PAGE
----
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Entries in small space living (4)

Friday
Aug032012

how to: live in small spaces

1. Think outside the box when it comes to settling into a small space. Start by asking what are the basics needed to keep you comfortable, functional, and safe—then wonder and research ways to make it work for you.

2. Keep it simple and edit to essentials.

3. When you have minimal floor space, go up! Loft a space if possible, stack hive or other storage units when not.

4. Let the light shine in for an airy, open, free mood—privacy considered, skip the curtains.

5. Choose furniture for maximum function in a minimum amount of space—the alpine bed with a nightstand/shelf integrated into the headboard is a perfect example.

6. When any storage is better than none, a narrow wall-mounted hyde storage unit in ‘dead’ space is sheer genius—bonus is that it also keeps counter-tops free of clutter.

7. Multi-use furniture, like the peekaboo console, can be used as a desk, an entryway landing pad, or a buffet when entertaining.

8. Look for glass top tables or acrylic pieces to reduce visual clutter—like the yield coffee table or the wall mounted format cube.

9. The torino grey side table not only fits into extra-small spaces, the storage drawer is a bonus!

10. Furniture on wheels makes it easier to rearrange small spaces for any event.

Wednesday
May162012

setting small outdoor scenes

Think of an urban balcony as a small corner of a larger—outdoor!—room by using one or two big-scale furniture pieces to define its use. Outdoor living is relaxed and leisurely and how better to express that, and use it as such, than with bold playa. The white woven base is visually airy while the wide, platform seating is inviting for long summer reads in sun or shade.

And if floor space is too tight to plant greenery—go up! with titan, pony, or shore polyterrazo planters.

Wednesday
Jul212010

how to: fit the space

Buying large furniture, like a sofa or a bed, is a mix of art and science. The ‘art’ part is usually the fun and easier part: Do you simply love it and does it coordinate with existing pieces? But the ‘science’ part is more calculating: Does it functionally meet your needs? Is the price right? Will it fit in the space—and through all the entryways?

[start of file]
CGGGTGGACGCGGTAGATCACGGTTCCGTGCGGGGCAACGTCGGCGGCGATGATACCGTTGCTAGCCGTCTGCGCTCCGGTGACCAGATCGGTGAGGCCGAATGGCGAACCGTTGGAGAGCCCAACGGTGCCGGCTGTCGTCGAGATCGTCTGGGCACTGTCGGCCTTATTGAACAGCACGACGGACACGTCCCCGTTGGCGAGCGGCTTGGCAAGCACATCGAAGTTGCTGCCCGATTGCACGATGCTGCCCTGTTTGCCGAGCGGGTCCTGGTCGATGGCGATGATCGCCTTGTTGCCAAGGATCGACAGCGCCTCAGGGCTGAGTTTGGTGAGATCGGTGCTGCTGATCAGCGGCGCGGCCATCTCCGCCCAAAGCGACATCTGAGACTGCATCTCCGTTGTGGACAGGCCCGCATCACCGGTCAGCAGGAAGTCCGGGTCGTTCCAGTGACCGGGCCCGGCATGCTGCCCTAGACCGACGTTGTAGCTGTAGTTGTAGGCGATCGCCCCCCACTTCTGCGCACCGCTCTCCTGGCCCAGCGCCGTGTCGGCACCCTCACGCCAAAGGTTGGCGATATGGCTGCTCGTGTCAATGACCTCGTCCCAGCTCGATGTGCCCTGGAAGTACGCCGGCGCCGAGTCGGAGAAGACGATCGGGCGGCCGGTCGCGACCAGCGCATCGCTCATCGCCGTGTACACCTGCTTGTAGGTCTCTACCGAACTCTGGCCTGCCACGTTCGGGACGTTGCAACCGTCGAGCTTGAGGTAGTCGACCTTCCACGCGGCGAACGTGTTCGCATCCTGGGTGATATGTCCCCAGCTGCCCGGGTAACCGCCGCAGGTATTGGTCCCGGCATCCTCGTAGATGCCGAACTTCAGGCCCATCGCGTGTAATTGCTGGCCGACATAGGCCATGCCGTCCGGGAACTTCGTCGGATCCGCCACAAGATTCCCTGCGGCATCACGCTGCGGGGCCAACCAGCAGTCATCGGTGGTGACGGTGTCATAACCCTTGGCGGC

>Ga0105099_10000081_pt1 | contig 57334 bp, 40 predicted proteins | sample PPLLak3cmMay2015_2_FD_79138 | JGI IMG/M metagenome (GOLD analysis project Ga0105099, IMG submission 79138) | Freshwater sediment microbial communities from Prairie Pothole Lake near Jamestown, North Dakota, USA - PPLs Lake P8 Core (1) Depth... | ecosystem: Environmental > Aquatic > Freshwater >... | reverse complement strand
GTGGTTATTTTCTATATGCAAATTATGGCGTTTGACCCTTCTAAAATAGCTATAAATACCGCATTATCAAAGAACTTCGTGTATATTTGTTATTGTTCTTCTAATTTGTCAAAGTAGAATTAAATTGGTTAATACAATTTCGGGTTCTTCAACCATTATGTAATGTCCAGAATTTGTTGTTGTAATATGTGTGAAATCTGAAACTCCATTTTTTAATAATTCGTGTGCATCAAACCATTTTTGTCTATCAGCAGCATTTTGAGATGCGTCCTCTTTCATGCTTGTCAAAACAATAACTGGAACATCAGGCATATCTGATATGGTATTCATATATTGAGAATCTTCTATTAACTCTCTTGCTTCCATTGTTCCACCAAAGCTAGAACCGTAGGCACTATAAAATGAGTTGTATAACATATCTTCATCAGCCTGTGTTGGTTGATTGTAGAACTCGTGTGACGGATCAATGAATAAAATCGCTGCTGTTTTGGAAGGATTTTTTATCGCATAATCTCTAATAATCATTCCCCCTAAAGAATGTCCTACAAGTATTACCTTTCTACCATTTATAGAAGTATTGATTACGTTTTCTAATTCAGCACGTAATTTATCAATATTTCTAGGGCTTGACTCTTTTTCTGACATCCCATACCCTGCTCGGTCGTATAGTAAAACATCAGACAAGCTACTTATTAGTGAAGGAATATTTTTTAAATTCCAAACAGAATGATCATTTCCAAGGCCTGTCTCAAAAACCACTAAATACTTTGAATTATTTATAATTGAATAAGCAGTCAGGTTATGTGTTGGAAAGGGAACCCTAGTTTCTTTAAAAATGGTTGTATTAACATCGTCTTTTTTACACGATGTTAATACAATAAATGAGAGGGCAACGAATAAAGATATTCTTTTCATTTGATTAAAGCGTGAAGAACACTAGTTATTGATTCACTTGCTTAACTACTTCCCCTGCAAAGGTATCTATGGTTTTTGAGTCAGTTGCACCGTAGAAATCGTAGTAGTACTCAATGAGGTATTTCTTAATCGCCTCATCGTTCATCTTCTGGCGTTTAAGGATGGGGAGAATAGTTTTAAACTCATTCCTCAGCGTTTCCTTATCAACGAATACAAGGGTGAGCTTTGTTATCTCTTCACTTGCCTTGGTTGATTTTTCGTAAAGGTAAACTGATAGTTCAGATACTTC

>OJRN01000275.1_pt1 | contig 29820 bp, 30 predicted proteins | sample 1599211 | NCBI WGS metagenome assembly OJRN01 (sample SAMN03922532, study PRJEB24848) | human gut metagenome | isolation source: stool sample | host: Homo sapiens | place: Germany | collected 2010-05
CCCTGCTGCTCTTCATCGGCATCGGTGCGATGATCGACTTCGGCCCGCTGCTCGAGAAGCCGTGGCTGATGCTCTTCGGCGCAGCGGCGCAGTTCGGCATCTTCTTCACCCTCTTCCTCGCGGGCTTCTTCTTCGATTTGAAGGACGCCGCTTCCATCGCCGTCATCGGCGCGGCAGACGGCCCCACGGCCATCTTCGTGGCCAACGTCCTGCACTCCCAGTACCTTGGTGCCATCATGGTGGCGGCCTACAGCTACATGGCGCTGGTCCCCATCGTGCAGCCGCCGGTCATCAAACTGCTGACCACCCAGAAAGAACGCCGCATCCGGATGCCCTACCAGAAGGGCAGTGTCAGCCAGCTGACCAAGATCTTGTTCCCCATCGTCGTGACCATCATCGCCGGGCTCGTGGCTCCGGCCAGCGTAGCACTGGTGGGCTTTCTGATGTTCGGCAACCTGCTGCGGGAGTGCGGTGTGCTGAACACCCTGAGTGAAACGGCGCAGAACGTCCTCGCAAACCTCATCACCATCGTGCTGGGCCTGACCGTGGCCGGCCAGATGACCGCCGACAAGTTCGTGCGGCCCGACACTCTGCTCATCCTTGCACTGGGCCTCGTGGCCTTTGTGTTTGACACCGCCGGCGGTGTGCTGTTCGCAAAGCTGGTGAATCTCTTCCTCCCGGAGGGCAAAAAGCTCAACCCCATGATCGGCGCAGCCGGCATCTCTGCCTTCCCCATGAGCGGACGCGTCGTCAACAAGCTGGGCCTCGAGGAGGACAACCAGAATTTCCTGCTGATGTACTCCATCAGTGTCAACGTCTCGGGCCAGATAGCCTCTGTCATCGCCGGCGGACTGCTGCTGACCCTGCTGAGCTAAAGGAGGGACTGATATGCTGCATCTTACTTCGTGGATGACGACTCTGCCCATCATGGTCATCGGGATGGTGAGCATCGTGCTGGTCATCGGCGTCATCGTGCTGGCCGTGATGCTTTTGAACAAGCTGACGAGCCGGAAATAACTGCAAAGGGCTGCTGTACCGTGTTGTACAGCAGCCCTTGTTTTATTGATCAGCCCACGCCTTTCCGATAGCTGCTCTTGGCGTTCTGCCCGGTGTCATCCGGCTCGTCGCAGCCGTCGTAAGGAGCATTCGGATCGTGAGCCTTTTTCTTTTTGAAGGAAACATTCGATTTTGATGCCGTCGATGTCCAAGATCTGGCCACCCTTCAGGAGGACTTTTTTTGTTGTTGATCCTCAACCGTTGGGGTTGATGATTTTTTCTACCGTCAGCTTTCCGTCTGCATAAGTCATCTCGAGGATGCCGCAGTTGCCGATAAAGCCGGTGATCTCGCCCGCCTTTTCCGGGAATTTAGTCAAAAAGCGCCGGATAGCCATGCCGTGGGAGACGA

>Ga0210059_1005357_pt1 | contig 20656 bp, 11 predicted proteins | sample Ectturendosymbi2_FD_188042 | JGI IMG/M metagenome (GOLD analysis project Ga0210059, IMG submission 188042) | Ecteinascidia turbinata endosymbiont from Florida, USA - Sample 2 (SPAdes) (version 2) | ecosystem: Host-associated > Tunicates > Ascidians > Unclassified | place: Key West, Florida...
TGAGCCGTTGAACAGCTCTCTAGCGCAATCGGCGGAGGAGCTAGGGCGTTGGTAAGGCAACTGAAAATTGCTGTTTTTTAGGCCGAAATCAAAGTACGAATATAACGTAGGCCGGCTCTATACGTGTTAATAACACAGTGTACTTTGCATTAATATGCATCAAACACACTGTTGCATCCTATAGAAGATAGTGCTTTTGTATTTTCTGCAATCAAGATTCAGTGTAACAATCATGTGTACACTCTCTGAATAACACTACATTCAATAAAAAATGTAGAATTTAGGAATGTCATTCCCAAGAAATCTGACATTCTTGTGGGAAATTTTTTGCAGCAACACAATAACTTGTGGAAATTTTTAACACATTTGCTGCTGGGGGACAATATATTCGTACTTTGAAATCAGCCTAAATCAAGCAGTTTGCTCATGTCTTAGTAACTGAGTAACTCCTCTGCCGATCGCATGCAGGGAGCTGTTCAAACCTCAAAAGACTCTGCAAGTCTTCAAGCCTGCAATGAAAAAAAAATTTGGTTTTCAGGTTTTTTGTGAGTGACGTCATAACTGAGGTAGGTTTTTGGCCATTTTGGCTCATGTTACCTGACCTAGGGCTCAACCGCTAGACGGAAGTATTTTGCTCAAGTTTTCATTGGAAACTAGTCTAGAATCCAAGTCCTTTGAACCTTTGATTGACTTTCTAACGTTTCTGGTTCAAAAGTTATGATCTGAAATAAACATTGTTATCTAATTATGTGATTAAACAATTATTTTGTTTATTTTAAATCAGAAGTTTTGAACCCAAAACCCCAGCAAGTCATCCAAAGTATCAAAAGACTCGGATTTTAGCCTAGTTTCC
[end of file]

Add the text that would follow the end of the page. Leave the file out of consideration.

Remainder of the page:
1. For all doors and hallways the item will have to travel thru, measure the heights and widths (A,B) and the entry clearance (C). Don’t forget any other obstacles, such as ceilings, unremovable lighting fixtures, stairwell banisters and tight turns.

2. Make sure that the width of the furniture piece is less than the entry dimensions A or C and the diagonal depth is less than B. Hint: CB2 specs dimensions in this order: width x depth x height. For example, the movie sofa shown above is 88” wide x 40” in depth x 26” high.

3. To determine diagonal depth, place a straight edge from the highest point of the back frame to the front of the piece. Then measure from the bottom rear corner up to the point that bisects the straight edge. Example: The sofa shown below has a diagonal depth of 25.5”.

Think about the idiosyncracies of the space and “live” with a new item before buying. Make sure the opening and closing of doors will clear sofas and that you don’t lose access to windows over bedroom furniture.

To help you decide if the footprint of a piece fits the floor space, try one of these three options:
—sketch the room onto graph paper and include existing pieces that will also be in the room.
—use blue painter’s tape and  mark the floor space using provided dimensions.
—tape newspaper together to create a full-size footprint of the piece, position it in the room, on the floor. Lastly, “build” it in 3-D by placing objects to fill in the height such as plastic storage boxes, etc. 

These suggestions are to be used as a guide to measurement and do not guarantee your furniture purchase will fit. For the smoothest move, consider every scenario and size constraint that may occur from the delivery truck to the item’s final room placement.

Thursday
Oct012009

designer solutions for small(er) space living

When CB2 Soho opened in 2007, I relocated to Brooklyn from Chicago as store designer. New York being a bit more densly populated, once I found a place it was time to get creative with my smaller space. Especially since I’m not the kind of guy who has only 6 pairs of shoes—and gives up one when he buys a 7th.

I got the biggest bang for my footprint buck with floor to ceiling shelves in the hall. They stow a space heater or A/C unit, tax files and a printer, air mattress and extra blankets, a suitcase and 12 pairs of shoes! A canvas tarp as a curtain not only hides the stash, it adds texture and dramatically heightens the space.

In the living room, a halogen credenza doubles as a media center and library storing audio equipment and art books. The high gloss finish contrasts nicely with a ladder, left behind by the painters, that’s been repurposed as a magazine rack.

But I’m proudest of the kitchen. With so many to-go options, the oven is great for storing pots and pans. Martini glasses fit perfectly in the refrigerator crisper and freezer—and they’re pre-chilled!

A reclaimed 3-drawer dresser not only makes a great work island, it’s closed storage for less display worthy treasures while format shelves give a museum quality to my Kidrobot® and Hot Wheels® collectibles.

All said and done, my dream of modern minimalism has become my eco-conscious reality—especially in winter when my bike fits perfectly above the kitchen cabinets.

Thanks to vance, store designer soho, for this submission.